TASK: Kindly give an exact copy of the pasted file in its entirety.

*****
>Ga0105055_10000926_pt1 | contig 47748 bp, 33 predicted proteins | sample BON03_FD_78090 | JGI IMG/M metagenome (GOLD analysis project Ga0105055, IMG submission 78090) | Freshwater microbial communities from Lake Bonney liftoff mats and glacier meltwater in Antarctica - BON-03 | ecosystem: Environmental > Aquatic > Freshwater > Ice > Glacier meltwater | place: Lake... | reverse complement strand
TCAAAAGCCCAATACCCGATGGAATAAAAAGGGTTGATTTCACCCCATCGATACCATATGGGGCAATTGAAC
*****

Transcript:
>Ga0105055_10000926_pt1 | contig 47748 bp, 33 predicted proteins | sample BON03_FD_78090 | JGI IMG/M metagenome (GOLD analysis project Ga0105055, IMG submission 78090) | Freshwater microbial communities from Lake Bonney liftoff mats and glacier meltwater in Antarctica - BON-03 | ecosystem: Environmental > Aquatic > Freshwater > Ice > Glacier meltwater | place: Lake... | reverse complement strand
TCAAAAGCCCAATACCCGATGGAATAAAAAGGGTTGATTTCACCCCATCGATACCATATGGGGCAATTGAAC